Since the development of language, people have shared stories. Our prehistoric ancestors used stories to bond, teach, and entertain and today we continue to use stories for these same reasons. Not much has changed. Or has it?


While the power of stories to move us has remained constant, the main source of these stories has changed. Family stories have been replaced by those created by distant organizations, served up to us conveniently on our ever-present electronic devices. The fading presence of family in the narratives that inform our behavior is costing us dearly. It is time to bring family storytelling back.

Stories have tremendous power. As they always have, stories today drive the spread of art, knowledge, and religion and inspire both peace and conflict around the world. Stories continue to unite and divide us, inspire and discourage us, enlighten and confuse us. But while the stories that influence us most were once told by family members and passed down from generation to generation, the stories we are exposed to now are more likely to have been created by movie studios, publishing houses, news agencies and other organizations to which we have no personal connection. These are the groups that dominate storytelling in our modern culture.


So what difference does it make?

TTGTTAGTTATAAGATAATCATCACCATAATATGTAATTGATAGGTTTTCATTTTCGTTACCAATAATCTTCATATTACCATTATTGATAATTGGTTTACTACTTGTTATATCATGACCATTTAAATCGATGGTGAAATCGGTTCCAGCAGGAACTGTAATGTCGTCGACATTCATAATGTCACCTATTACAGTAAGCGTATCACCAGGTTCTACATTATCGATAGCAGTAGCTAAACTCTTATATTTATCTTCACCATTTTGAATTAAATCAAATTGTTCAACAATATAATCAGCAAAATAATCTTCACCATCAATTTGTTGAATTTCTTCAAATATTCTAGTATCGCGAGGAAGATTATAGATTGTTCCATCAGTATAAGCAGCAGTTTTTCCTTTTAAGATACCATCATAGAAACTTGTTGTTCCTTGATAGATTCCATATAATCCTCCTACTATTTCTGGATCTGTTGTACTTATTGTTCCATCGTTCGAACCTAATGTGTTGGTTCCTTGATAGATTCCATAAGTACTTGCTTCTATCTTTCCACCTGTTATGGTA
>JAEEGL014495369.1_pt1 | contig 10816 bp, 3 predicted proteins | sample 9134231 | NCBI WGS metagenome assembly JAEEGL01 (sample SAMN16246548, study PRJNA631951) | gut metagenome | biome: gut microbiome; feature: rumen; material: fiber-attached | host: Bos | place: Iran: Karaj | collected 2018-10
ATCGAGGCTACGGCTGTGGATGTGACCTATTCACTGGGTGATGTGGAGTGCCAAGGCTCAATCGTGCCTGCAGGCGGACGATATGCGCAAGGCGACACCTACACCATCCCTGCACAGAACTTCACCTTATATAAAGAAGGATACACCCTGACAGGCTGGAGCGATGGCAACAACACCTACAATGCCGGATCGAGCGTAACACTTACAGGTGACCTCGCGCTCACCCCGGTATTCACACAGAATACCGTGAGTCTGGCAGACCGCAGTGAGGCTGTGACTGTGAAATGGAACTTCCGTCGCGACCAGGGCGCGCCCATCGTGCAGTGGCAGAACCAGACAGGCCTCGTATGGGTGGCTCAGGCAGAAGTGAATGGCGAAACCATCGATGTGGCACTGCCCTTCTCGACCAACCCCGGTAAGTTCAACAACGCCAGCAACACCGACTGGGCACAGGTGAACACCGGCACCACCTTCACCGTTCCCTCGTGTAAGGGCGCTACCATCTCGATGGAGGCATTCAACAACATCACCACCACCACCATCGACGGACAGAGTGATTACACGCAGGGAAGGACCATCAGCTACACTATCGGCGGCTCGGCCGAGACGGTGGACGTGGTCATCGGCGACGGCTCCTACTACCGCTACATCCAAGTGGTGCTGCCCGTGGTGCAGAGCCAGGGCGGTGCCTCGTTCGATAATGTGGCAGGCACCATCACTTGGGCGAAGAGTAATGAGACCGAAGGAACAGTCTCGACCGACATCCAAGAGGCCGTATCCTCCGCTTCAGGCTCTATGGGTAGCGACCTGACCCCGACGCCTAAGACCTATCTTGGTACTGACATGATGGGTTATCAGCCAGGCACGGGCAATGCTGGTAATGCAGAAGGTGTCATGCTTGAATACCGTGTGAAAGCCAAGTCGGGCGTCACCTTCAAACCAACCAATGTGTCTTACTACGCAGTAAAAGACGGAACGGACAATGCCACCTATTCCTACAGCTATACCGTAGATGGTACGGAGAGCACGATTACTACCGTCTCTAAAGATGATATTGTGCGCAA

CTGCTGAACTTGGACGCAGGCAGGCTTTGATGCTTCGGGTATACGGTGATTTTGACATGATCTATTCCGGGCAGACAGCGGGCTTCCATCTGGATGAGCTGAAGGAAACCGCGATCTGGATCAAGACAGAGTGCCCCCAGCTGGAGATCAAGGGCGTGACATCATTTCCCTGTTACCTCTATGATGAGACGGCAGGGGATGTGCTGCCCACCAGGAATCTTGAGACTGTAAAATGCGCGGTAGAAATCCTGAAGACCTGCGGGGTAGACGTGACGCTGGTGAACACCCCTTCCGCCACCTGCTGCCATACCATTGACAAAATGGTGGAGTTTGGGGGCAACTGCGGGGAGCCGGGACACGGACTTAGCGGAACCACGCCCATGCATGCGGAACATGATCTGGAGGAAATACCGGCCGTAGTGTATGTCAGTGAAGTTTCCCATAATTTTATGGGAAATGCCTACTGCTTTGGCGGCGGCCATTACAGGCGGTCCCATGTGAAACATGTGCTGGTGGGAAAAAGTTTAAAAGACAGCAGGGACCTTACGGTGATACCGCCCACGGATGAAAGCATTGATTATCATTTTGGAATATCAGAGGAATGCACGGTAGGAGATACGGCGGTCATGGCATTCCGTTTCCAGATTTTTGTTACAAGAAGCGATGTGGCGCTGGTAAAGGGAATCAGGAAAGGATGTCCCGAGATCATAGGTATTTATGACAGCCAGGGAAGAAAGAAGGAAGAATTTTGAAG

It makes a big difference. We all lose a great deal when family stories are replaced by those created for the masses. Numerous studies, including those out of Emory University’s Family Narratives Lab, have shown that children who know more about their family’s history have higher self esteem, stronger sense of control and a greater belief in the their family’s ability to function successfully. These studies also identify the most important family stories as those that combine to form an oscillating narrative (“We had ups and downs but always persevered…”). Apparently, the better we understand that life is full of ebbs and flows, the more we appreciate positive moments when they happen and the more resilient we are when faced with life’s challenges.


For such narratives to become engrained within us and form an integral part of our core selves, we need to have a high level of personal connection to the stories they contain. That’s where family comes in. When told in the context of family, stories speak louder to us and give us a deeper sense that our lives are a part of something larger – part of a continuum that spans generations.


Families today don’t share enough. As a result, too few children become familiar with the rich trove of family stories that could serve to strengthen them. Modern families get together for holidays and celebrations but never seem to take the time to just sit down and share. We get caught up in planning and preparing. We take pictures and videos of the festivities but usually run out of time to sit down to really talk and really listen to one another. It’s often not until someone dies that we wish we had spent more time asking them questions and listening to their stories. Of course, by then it’s too late. Those stories are lost forever.